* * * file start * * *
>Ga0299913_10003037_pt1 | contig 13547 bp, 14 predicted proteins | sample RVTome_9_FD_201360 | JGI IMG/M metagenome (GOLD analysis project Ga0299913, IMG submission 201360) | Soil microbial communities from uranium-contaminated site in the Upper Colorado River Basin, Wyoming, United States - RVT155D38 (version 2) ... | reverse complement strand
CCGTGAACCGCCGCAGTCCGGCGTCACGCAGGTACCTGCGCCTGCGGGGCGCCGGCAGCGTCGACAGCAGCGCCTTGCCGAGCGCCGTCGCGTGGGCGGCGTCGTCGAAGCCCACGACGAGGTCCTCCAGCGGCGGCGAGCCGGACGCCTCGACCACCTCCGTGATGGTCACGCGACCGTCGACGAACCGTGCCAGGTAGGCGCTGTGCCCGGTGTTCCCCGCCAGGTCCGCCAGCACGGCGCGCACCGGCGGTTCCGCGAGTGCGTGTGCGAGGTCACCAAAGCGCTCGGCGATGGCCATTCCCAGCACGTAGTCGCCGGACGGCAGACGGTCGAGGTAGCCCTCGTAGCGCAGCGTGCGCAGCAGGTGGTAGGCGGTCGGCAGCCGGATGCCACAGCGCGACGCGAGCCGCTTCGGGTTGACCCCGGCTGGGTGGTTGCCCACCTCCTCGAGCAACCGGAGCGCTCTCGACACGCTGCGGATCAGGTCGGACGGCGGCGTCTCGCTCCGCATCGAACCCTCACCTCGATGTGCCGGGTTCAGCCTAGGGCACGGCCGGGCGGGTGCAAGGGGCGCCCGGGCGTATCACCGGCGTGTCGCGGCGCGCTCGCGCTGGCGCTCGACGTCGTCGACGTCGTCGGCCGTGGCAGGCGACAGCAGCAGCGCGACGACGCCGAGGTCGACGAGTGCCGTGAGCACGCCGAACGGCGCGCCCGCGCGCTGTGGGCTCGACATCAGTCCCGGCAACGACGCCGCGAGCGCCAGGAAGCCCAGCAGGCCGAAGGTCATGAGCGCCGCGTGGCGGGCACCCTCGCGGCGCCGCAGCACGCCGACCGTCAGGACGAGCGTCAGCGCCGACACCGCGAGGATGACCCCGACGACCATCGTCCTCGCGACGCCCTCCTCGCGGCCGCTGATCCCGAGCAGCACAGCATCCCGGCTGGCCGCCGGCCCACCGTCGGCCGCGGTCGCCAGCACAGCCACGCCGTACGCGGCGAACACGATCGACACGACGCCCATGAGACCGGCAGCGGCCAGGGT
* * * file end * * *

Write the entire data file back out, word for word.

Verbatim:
>Ga0299913_10003037_pt1 | contig 13547 bp, 14 predicted proteins | sample RVTome_9_FD_201360 | JGI IMG/M metagenome (GOLD analysis project Ga0299913, IMG submission 201360) | Soil microbial communities from uranium-contaminated site in the Upper Colorado River Basin, Wyoming, United States - RVT155D38 (version 2) ... | reverse complement strand
CCGTGAACCGCCGCAGTCCGGCGTCACGCAGGTACCTGCGCCTGCGGGGCGCCGGCAGCGTCGACAGCAGCGCCTTGCCGAGCGCCGTCGCGTGGGCGGCGTCGTCGAAGCCCACGACGAGGTCCTCCAGCGGCGGCGAGCCGGACGCCTCGACCACCTCCGTGATGGTCACGCGACCGTCGACGAACCGTGCCAGGTAGGCGCTGTGCCCGGTGTTCCCCGCCAGGTCCGCCAGCACGGCGCGCACCGGCGGTTCCGCGAGTGCGTGTGCGAGGTCACCAAAGCGCTCGGCGATGGCCATTCCCAGCACGTAGTCGCCGGACGGCAGACGGTCGAGGTAGCCCTCGTAGCGCAGCGTGCGCAGCAGGTGGTAGGCGGTCGGCAGCCGGATGCCACAGCGCGACGCGAGCCGCTTCGGGTTGACCCCGGCTGGGTGGTTGCCCACCTCCTCGAGCAACCGGAGCGCTCTCGACACGCTGCGGATCAGGTCGGACGGCGGCGTCTCGCTCCGCATCGAACCCTCACCTCGATGTGCCGGGTTCAGCCTAGGGCACGGCCGGGCGGGTGCAAGGGGCGCCCGGGCGTATCACCGGCGTGTCGCGGCGCGCTCGCGCTGGCGCTCGACGTCGTCGACGTCGTCGGCCGTGGCAGGCGACAGCAGCAGCGCGACGACGCCGAGGTCGACGAGTGCCGTGAGCACGCCGAACGGCGCGCCCGCGCGCTGTGGGCTCGACATCAGTCCCGGCAACGACGCCGCGAGCGCCAGGAAGCCCAGCAGGCCGAAGGTCATGAGCGCCGCGTGGCGGGCACCCTCGCGGCGCCGCAGCACGCCGACCGTCAGGACGAGCGTCAGCGCCGACACCGCGAGGATGACCCCGACGACCATCGTCCTCGCGACGCCCTCCTCGCGGCCGCTGATCCCGAGCAGCACAGCATCCCGGCTGGCCGCCGGCCCACCGTCGGCCGCGGTCGCCAGCACAGCCACGCCGTACGCGGCGAACACGATCGACACGACGCCCATGAGACCGGCAGCGGCCAGGGT